Tasmania – Part 1

Okay, this may have to turn into two posts, because a week’s worth of travel just doesn’t fit well into only a few hundred words.


Our plan consisted of flying into the major airport in Tasmania, renting a car, and driving a loop around the middle of the island, skimming along the eastern and southern coasts as we went and passing through both major cities. My trip started a few hours after everyone else’s. I traveled with the same group I went on the Great Ocean Road with, plus one other guy from our apartment complex. I had a lab that day, so I had to catch an evening flight and meet up with the group at our accommodation… where I somehow managed to leave my wallet the next morning. Huge mistake. But there were a few lucky things about that: it was in the only city we’d be returning to, so getting it wouldn’t be too much of a problem, and I was with amazing people who didn’t mind lending me money (especially since I’d prepaid for most of our accommodations, so they kind of owed me anyway). So travel hack no 1 here: always make sure you have your wallet. Just always. Any time you think about it. Or move. Or breathe.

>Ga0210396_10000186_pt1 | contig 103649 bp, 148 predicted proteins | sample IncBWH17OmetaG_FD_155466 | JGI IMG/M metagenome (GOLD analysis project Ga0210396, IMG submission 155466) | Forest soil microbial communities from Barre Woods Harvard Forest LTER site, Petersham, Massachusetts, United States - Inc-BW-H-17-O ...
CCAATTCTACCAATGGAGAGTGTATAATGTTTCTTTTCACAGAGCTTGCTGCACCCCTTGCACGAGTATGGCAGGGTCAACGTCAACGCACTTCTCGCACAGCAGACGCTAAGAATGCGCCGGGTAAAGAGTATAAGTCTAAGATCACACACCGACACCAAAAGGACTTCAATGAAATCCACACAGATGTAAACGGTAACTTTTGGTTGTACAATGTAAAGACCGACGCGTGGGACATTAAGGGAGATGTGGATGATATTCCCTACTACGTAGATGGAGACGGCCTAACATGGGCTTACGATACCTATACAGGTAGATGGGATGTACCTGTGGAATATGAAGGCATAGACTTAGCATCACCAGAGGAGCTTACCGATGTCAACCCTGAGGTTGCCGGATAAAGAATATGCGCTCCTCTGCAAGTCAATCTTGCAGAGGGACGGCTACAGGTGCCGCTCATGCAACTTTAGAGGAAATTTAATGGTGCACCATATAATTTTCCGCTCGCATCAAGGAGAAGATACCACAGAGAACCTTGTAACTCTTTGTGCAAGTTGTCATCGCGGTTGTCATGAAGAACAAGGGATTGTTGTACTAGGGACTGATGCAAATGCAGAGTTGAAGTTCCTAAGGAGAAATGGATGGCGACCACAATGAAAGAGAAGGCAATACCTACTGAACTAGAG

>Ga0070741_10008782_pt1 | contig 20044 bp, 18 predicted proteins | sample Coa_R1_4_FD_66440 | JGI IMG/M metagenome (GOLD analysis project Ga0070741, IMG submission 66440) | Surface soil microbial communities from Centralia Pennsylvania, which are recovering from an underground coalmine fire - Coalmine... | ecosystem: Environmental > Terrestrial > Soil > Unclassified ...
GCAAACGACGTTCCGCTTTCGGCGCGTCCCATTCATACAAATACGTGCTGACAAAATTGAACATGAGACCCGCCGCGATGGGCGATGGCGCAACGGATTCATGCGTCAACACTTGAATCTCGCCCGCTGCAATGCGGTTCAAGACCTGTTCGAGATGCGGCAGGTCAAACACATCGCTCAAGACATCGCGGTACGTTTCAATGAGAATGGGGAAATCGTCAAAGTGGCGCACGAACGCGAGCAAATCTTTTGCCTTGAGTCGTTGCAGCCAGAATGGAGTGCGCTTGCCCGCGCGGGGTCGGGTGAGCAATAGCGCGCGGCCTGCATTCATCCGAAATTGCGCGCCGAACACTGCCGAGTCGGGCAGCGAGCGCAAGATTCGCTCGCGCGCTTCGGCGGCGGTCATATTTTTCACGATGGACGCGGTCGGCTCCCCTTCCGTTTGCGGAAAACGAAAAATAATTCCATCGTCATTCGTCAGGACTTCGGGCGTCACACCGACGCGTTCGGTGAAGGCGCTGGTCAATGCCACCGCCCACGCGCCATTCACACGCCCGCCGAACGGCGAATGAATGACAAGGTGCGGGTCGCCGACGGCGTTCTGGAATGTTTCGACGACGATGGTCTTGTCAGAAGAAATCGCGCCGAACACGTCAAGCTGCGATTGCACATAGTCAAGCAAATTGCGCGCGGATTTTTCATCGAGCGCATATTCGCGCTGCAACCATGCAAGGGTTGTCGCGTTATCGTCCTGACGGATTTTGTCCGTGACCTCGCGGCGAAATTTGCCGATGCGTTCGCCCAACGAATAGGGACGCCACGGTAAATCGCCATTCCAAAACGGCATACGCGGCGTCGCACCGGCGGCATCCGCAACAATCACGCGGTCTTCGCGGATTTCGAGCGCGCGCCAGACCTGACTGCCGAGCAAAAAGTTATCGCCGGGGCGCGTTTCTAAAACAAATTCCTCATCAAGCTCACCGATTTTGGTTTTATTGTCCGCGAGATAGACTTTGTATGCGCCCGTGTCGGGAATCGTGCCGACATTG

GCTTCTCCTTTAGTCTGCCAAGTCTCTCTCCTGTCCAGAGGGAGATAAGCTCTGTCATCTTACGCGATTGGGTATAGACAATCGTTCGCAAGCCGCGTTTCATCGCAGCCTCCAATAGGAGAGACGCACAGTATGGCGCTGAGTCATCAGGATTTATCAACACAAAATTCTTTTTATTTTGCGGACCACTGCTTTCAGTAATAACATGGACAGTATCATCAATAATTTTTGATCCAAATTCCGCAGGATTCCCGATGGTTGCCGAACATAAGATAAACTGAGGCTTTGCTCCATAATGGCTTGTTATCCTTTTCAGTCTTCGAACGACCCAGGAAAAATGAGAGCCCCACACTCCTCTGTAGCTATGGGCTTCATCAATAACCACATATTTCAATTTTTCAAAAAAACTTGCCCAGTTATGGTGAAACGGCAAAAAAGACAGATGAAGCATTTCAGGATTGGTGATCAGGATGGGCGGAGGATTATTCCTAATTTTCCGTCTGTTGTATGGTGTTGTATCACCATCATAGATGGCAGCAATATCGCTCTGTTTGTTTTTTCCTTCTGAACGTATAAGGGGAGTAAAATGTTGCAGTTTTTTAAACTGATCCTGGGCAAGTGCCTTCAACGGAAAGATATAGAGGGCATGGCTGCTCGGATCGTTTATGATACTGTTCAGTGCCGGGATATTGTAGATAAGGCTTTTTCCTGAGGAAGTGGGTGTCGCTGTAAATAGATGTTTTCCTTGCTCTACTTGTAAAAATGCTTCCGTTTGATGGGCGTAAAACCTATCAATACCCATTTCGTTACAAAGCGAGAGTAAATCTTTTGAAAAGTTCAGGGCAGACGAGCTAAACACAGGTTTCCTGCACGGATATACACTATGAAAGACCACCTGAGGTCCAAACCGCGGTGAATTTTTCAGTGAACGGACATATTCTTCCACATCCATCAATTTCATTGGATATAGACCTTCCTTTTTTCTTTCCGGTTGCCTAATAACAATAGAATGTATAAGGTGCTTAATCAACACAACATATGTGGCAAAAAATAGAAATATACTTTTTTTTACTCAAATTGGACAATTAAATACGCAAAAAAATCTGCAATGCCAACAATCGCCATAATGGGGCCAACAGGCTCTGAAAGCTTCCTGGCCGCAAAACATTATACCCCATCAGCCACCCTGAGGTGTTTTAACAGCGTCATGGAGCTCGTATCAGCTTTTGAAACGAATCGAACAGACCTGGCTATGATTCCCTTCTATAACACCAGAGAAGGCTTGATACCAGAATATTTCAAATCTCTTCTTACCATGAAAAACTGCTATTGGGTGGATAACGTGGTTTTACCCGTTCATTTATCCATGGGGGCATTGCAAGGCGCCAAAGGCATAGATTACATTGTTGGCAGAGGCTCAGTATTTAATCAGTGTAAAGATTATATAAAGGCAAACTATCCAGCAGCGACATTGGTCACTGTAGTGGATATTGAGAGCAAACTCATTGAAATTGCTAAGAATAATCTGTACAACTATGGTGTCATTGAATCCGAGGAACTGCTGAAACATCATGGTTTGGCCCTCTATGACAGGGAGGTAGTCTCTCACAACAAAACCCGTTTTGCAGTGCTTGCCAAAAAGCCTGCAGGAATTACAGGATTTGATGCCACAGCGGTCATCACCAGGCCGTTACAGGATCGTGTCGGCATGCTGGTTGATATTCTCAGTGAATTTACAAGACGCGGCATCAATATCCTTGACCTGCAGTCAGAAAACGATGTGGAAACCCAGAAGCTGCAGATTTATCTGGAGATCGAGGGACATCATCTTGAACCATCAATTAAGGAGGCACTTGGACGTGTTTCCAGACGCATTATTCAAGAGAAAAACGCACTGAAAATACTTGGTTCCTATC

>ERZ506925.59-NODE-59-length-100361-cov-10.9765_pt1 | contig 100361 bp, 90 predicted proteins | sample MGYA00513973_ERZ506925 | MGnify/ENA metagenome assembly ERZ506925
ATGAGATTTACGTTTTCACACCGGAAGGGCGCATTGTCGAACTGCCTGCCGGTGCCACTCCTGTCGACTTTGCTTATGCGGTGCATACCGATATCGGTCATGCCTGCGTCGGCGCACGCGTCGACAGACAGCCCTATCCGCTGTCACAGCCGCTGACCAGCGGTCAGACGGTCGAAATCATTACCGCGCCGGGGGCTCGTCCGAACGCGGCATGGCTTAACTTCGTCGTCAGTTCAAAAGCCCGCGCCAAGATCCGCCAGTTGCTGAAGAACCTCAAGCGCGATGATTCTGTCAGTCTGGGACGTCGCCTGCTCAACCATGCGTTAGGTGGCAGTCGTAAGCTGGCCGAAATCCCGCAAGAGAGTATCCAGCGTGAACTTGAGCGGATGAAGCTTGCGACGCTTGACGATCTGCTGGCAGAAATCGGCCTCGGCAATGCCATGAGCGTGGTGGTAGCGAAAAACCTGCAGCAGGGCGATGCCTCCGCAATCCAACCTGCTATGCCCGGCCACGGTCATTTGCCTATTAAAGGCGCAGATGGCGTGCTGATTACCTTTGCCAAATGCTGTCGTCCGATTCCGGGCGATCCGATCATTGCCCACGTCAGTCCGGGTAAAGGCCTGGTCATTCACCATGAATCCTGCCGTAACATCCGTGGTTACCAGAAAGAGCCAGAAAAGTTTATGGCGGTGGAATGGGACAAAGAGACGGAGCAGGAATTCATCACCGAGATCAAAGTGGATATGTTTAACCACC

Anyway, the rest of the trip was awesome when I wasn’t begging Jeanine for cash. My first full day in Tassie started at a wildlife sanctuary, my third one since arriving in Australia and by far my favorite entirely because of the keeper we met there. We timed our arrival to coincide with a scheduled Tasmanian Devil feeding, and we thought that was all we would get. But the keeper who took us around the sanctuary showed off several Tasmanian devils, as well as sugar gliders, ringtailed possums, bilbies, black swans, wedge tailed eagles, a juvenile wombat, spotted and eastern quolls, and I don’t even remember what else. He talked about the relative endangerment status of every animal, how it behaves in the wild and in captivity, personal experiences with them (including some awesome stories about nursing orphaned babies) and just did an incredible job of informing us about the animals in his care. I’ve wanted to be a vet for a long time, and a zoo/wildlife vet for a slightly shorter period, and he honestly reminded me why. He was so passionate about every animal he showed us, but he had a huge amount of respect for them too. I honestly feel terrible that I don’t remember his name, but that keeper is absolutely amazing.